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This question already has an answer here:

I understand that if you're allocating memory to store something temporarily, say in response to a user action, and by the time the code gets to that point again you don't need the memory anymore, you should free the memory so it doesn't cause a leak. In case that wasn't clear, here's an example of when I know it's important to free memory:

#include <stdio.h>
#include <stdlib.h>

void countToNumber(int n)
{
    int *numbers = malloc(sizeof(int) * n);

    int i;
    for (i=0; i<n; i++) {
        numbers[i] = i+1;
    }
    for (i=0; i<n; i++) {
        // Yes, simply using "i+1" instead of "numbers[i]" in the printf would make the array unnecessary.
        // But the point of the example is using malloc/free, so pretend it makes sense to use one here.
        printf("%d ", numbers[i]);
    }
    putchar('\n');

    free(numbers); // Freeing is absolutely necessary here; this function could be called any number of times.
}

int main(int argc, char *argv[])
{
    puts("Enter a number to count to that number.");
    puts("Entering zero or a negative number will quit the program.");

    int n;
    while (scanf("%d", &n), n > 0) {
        countToNumber(n);
    }

    return 0;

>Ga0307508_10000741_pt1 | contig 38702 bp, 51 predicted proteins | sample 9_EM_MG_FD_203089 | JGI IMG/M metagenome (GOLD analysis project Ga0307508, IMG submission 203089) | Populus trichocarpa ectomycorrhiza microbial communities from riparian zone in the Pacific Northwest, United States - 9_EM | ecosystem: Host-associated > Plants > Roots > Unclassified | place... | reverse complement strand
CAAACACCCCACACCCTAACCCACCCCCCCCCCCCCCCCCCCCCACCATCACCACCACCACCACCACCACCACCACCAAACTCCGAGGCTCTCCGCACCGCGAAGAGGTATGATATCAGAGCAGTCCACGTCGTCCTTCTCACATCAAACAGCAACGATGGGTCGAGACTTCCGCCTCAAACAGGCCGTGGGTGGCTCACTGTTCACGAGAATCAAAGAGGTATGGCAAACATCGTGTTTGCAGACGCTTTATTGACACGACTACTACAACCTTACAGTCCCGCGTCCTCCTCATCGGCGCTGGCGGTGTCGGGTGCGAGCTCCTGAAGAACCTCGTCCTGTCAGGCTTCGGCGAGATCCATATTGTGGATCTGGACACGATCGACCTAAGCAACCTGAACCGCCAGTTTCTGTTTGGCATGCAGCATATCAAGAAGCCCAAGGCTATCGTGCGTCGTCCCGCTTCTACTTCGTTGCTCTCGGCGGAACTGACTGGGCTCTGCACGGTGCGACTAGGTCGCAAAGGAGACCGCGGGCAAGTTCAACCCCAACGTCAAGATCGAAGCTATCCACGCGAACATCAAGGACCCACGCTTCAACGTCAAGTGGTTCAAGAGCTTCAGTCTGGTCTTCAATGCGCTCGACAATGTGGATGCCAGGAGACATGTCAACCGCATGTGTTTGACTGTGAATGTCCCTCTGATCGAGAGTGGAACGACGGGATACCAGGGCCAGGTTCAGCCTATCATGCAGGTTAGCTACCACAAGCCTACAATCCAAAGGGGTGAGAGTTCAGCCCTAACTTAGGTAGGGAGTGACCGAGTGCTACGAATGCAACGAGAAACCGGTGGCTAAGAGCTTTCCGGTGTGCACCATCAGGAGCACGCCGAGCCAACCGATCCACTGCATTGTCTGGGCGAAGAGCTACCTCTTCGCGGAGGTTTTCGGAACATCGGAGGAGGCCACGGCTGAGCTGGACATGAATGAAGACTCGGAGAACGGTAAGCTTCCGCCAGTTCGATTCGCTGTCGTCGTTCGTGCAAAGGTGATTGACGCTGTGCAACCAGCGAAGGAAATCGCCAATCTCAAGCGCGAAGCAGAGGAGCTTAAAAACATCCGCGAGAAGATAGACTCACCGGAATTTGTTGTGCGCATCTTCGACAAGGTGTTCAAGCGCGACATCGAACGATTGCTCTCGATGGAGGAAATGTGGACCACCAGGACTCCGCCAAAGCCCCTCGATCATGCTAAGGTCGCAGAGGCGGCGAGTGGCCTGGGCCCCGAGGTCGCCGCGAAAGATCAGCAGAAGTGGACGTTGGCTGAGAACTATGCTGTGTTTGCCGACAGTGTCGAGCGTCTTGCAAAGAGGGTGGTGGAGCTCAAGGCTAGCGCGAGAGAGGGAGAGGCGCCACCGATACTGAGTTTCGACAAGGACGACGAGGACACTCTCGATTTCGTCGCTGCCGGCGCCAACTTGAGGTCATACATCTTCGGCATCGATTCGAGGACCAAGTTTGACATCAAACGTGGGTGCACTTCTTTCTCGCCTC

}

Sometimes, however, I'll need that memory for the whole time the program is running, and even if I end up allocating more for the same purpose, the data stored in the previously-allocated memory is still being used. So the only time I'd end up needing to free the memory is just before the program exits.

But if I don't end up freeing the memory, would that really cause a memory leak? I'd think the operating system would reclaim the memory as soon as the process exits. And even if it doesn't cause a memory leak, is there another reason it's important to free the memory, provided this isn't C++ and there isn't a destructor that needs to be called?

For example, is there any need for the free call in the below example?

#include <stdio.h>
#include <stdlib.h>

int main(int argc, char *argv[])
{
    void *ptr = malloc(1024);
    // do something with ptr
    free(ptr);
    return 0;
}

In that case the free isn't really inconvenient, but in cases where I'm dynamically allocating memory for structures that contain pointers to other dynamically-allocated data, it would be nice to know I don't need to set up a loop to do it. Especially if the pointer in the struct is to an object with the same struct, and I'd need to recursively delete them.

marked as duplicate by Bo Persson, Lundin c Oct 6 '15 at 10:00

This question has been asked before and already has an answer. If those answers do not fully address your question, please ask a new question.

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    yes, because your program will change over time and you will forget about this hack – amdixon Oct 6 '15 at 9:19
  • Please refer stackoverflow.com/questions/654754/… – hazzelnuttie Oct 6 '15 at 9:24